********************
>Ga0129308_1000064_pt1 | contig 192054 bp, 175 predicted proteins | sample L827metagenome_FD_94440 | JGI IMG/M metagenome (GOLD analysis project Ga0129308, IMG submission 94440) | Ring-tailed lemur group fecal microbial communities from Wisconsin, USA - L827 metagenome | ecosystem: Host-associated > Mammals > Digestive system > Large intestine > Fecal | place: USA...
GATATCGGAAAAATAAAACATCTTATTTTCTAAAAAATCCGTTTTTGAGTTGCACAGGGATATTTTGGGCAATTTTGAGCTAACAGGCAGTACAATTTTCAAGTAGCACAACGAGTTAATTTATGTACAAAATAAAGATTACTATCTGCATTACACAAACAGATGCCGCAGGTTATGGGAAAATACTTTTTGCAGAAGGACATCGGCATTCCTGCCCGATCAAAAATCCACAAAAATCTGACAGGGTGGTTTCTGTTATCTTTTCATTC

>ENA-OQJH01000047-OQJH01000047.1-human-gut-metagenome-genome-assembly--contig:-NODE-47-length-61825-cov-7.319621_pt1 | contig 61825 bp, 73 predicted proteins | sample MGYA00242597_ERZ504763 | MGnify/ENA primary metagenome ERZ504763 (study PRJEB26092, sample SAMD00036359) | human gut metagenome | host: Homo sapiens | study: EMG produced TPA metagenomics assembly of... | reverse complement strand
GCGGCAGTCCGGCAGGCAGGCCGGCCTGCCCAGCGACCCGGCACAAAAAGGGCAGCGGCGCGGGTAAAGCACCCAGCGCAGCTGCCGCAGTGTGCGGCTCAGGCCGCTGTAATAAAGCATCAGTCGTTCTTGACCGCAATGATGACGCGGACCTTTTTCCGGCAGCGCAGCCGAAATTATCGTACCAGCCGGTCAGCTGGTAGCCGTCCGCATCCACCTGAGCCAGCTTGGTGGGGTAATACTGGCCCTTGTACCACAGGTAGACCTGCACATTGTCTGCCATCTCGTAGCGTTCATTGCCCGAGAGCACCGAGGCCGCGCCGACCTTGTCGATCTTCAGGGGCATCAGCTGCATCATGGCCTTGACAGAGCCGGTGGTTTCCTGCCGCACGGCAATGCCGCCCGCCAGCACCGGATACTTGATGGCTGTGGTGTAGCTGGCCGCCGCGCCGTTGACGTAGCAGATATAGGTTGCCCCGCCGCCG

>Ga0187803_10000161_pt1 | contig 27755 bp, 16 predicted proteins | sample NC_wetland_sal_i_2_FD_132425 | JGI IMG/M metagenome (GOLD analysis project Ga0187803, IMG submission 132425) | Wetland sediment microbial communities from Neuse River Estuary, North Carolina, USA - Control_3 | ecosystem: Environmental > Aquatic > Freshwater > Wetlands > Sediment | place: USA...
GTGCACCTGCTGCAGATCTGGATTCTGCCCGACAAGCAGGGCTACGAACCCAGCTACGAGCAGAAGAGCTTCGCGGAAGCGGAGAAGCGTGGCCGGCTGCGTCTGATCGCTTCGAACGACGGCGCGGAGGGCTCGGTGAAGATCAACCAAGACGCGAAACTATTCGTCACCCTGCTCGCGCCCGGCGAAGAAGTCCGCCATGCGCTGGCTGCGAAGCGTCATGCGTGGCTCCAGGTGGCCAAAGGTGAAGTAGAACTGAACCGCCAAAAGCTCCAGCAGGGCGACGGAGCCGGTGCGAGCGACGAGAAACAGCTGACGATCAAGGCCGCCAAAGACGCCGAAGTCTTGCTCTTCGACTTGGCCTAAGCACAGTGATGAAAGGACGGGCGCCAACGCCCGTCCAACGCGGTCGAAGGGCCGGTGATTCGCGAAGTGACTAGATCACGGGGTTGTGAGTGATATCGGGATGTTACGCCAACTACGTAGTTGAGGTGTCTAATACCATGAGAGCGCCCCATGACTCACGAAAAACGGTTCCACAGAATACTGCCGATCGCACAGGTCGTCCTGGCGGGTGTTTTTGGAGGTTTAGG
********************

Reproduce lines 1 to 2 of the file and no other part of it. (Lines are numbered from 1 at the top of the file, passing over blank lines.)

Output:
>Ga0129308_1000064_pt1 | contig 192054 bp, 175 predicted proteins | sample L827metagenome_FD_94440 | JGI IMG/M metagenome (GOLD analysis project Ga0129308, IMG submission 94440) | Ring-tailed lemur group fecal microbial communities from Wisconsin, USA - L827 metagenome | ecosystem: Host-associated > Mammals > Digestive system > Large intestine > Fecal | place: USA...
GATATCGGAAAAATAAAACATCTTATTTTCTAAAAAATCCGTTTTTGAGTTGCACAGGGATATTTTGGGCAATTTTGAGCTAACAGGCAGTACAATTTTCAAGTAGCACAACGAGTTAATTTATGTACAAAATAAAGATTACTATCTGCATTACACAAACAGATGCCGCAGGTTATGGGAAAATACTTTTTGCAGAAGGACATCGGCATTCCTGCCCGATCAAAAATCCACAAAAATCTGACAGGGTGGTTTCTGTTATCTTTTCATTC